Lake/Stream County Location Acres/Length
Pool 19, Mississippi River Lee Amenities listed are at City of Ft. Madison boat ramp. Amenities vary by location in Pool 19 33500.00
Red Rock Reservoir Marion 4 miles north of Knoxville 15250.00
Pool 18, Mississippi River Louisa Amenities listed are for the Toolsboro Ramp. The ramp at Toolsboro is paved but the road to the ramp is gravel. There is some shore fishing along the parking area and at the outlet of Lake Odessa. Amenities vary by location in pool 18 13300.00
Pool 16, Mississippi River Scott The amenities list are for Buffalo Shores campground in Buffalo, Iowa. Amenities at other locations in Pool 16 vary by location. 13000.00
Rathbun Reservoir Appanoose 8 miles northwest of Centerville 11000.00
Pool 17, Mississippi River Muscatine Amenities list for Muscatine City Ramp. This ramp is located in downtown Muscatine. Amenities vary by location in Pool 17. 7580.00
Big Spirit Lake Dickinson 1m N Spirit Lake 5684.00
Coralville Reservoir Johnson 4 miles north of Iowa City 5280.00
Saylorville Reservoir Polk North edge of Des Moines 4970.00
West Okoboji Lake Dickinson northwest edge of Arnolds Park 3847.00
Clear Lake Cerro Gordo south edge of Clear Lake 3684.00
Storm Lake (incl Little Storm Lake) Buena Vista south edge of Storm Lake 3097.00
Tuttle Lake Emmet 1 mile east, 2 miles north of Dolliver 2268.00
East Okoboji Lake Dickinson east edge of Okoboji 1835.00
Lost Island Lake Palo Alto 3 miles north of Ruthven 1162.00
Silver Lake (Dickinson) Dickinson west edge of Lake Park 1041.00
Five Island Lake Palo Alto north edge of Emmetsburg 973.00
Lake Macbride Johnson 4 miles West of Solon 940.00
Three Mile Lake Union 3 miles northwest of Afton 880.00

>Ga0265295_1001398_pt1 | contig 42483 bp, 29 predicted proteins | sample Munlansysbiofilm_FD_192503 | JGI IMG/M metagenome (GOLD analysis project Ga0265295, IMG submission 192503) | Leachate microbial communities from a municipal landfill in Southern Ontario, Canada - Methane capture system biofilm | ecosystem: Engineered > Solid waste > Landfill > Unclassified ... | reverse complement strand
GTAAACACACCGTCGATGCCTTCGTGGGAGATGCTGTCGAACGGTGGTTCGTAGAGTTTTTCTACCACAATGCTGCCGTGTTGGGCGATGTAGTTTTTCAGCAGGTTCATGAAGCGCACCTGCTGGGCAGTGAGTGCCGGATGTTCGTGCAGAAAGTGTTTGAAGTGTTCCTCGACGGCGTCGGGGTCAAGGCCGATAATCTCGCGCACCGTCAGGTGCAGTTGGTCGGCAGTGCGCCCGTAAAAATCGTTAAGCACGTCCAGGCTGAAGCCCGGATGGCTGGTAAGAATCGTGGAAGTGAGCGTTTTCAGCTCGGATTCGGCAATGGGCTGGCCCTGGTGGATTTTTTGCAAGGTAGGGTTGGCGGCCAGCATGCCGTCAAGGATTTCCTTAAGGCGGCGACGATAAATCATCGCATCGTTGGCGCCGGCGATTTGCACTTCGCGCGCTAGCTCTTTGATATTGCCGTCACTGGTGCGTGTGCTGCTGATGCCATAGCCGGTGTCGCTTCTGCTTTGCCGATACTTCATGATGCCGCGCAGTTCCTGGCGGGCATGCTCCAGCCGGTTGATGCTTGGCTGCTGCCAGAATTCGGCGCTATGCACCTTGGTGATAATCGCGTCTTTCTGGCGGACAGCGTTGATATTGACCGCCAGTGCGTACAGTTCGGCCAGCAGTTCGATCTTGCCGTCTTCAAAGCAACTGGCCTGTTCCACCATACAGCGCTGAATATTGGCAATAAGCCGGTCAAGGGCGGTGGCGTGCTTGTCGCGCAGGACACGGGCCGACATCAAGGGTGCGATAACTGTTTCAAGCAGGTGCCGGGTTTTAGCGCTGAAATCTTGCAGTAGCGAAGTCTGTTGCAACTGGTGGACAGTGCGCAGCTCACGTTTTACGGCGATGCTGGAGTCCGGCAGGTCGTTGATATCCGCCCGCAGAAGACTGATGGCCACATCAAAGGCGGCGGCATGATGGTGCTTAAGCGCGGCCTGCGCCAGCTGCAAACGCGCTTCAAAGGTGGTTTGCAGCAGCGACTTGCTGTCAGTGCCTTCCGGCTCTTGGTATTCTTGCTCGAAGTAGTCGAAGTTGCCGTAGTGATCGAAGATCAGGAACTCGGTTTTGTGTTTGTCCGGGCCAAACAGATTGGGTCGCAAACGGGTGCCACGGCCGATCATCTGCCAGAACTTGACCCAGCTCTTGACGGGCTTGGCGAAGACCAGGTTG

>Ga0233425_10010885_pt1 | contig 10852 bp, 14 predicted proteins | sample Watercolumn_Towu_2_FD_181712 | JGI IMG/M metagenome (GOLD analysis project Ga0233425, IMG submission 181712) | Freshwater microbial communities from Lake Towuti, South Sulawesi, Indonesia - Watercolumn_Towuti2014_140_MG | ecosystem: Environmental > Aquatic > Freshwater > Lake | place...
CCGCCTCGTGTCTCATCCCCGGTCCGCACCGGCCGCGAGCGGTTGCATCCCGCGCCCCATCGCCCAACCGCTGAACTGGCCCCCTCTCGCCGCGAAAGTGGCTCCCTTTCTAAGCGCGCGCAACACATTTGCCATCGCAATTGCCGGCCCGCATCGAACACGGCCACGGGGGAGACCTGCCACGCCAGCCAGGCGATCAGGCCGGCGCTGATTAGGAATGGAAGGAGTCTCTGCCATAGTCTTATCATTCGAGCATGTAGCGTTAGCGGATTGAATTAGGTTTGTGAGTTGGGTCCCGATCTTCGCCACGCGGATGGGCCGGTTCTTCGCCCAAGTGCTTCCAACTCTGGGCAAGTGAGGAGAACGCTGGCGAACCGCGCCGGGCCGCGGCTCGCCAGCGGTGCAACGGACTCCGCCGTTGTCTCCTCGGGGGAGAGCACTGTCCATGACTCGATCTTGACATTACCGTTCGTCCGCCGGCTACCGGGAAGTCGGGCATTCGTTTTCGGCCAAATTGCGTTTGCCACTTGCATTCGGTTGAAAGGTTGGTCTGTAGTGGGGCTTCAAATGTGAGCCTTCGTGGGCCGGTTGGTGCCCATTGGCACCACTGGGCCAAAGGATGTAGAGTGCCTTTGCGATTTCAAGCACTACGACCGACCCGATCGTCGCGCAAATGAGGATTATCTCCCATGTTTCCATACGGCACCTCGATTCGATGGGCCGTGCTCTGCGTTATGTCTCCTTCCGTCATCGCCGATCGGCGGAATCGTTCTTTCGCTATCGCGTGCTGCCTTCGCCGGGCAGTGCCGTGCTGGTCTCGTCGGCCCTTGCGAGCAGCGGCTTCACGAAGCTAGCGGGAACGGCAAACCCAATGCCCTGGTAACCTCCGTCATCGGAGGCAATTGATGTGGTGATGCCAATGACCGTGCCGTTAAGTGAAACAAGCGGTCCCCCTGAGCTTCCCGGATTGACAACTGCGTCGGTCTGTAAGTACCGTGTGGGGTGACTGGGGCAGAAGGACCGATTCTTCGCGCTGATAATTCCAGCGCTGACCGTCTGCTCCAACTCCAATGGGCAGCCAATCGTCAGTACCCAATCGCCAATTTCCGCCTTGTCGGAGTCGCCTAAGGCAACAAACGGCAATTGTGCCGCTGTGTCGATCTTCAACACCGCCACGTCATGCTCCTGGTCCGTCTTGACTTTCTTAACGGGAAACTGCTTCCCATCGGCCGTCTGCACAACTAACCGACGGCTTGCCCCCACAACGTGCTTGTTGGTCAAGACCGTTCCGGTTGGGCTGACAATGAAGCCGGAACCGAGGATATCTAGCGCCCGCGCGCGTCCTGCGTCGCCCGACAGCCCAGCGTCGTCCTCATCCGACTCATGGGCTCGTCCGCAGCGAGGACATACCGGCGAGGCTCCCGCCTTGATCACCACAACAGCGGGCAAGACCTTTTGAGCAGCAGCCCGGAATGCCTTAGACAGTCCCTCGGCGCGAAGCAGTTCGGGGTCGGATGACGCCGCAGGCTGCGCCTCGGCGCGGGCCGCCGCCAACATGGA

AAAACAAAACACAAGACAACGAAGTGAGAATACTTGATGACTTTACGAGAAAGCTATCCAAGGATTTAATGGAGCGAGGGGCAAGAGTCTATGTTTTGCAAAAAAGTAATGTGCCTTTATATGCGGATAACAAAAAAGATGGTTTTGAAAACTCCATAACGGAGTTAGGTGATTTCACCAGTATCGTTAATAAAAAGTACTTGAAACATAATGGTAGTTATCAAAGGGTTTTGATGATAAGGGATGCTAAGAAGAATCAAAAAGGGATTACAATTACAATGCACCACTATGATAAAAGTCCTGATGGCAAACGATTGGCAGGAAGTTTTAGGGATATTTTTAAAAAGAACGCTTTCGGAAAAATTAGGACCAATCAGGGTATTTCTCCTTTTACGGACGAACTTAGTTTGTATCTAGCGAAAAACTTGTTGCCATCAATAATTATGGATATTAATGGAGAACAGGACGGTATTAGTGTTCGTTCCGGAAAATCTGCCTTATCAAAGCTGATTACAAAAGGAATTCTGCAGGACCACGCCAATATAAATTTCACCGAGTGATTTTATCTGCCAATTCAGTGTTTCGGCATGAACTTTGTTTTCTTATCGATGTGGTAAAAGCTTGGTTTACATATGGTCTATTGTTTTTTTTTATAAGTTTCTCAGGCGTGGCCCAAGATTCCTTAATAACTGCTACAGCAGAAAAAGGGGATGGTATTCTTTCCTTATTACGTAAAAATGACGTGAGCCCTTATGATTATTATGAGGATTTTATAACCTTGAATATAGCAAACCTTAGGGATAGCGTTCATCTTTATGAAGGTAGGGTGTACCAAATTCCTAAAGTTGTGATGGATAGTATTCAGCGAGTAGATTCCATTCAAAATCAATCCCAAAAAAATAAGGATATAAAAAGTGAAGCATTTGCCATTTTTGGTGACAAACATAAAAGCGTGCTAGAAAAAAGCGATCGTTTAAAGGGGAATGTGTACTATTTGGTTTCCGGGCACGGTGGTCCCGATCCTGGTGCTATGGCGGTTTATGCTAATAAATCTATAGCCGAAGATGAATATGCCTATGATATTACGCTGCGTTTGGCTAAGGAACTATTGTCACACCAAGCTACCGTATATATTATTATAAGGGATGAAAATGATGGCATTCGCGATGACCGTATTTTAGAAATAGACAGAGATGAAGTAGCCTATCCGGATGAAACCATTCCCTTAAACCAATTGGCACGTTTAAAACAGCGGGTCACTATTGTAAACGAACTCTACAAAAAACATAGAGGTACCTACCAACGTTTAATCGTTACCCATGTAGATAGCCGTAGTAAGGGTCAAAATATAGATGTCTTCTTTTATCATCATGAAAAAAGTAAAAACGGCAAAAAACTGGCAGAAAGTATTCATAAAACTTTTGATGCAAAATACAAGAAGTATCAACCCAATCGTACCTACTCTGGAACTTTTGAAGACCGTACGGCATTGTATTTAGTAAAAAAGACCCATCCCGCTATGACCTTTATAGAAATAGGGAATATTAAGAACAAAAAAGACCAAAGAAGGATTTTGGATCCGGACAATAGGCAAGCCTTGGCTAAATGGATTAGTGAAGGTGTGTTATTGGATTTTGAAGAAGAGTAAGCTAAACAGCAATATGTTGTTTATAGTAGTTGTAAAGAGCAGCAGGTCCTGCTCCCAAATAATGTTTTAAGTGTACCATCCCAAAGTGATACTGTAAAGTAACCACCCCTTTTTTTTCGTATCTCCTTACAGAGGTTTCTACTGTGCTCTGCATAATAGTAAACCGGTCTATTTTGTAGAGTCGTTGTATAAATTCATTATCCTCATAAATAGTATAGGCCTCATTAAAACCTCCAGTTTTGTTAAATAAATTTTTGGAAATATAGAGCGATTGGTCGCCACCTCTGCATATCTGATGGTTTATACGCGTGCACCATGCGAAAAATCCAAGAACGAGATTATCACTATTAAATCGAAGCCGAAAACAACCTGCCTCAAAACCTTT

Big Creek Lake Polk 2 miles north of Polk City 814.00
DeSoto Bend at DeSoto National Wildlife Refuge Harrison 5 miles west of Missouri Valley at DeSoto National Wildlife Refuge 811.00
Lake Manawa Pottawattamie Southwest edge of Council Bluffs 747.00
Little River Watershed Lake Decatur 1 mile west of Leon 743.00
Black Hawk Lake Sac east edge of Lake View 729.00
Brushy Creek Lake Webster 5 miles east of Lehigh 690.00
Lake Icaria Adams 4 miles north of Corning 648.00
Silver Lake (Palo Alto) Palo Alto 2 miles west of Ayrshire 648.00
Twelve Mile Creek Lake Union 4 miles east of Creston 635.00
Little Spirit Lake Dickinson 4 miles north of Orleans 604.00
Browns Lake Woodbury 2 miles west of Salix 580.00
Lake Sugema Van Buren 3 miles southwest of Keosauqua 574.00
High Lake Emmet 6 miles east of Wallingford 467.00
Rock Creek Lake Jasper 4 miles northeast of Kellogg 466.20
North Twin Lake Calhoun 4 miles north of Rockwell City 453.00
Pleasant Creek Lake Linn 4 miles North of Palo 401.00
Lost Grove Lake Scott Six miles east of Eldridge 400.00
Swan Lake Dickinson 2m N Superior 371.00
Ingham Lake Emmet 6 miles east of Wallingford 357.00
Green Valley Lake Union 2 1/2 miles northwest of Creston 338.00
Elk Lake Clay 1 mile west, 3 miles south of Ruthven 261.00
Little Wall Lake Hamilton 1 1/2 miles south of Jewell 249.00
Crystal Lake Hancock north edge of Crystal Lake 244.00
Lake Cornelia Wright 3 1/2 miles north, 2 miles east of Clarion 243.00
Virgin Lake Palo Alto 2 miles south of Ruthven 222.00
Center Lake Dickinson 2 miles west, 1/2 miles south of Spirit Lake 220.00
Nashua Impoundment (Cedar Lake) Chickasaw Located on the east edge of Nashua. 200.00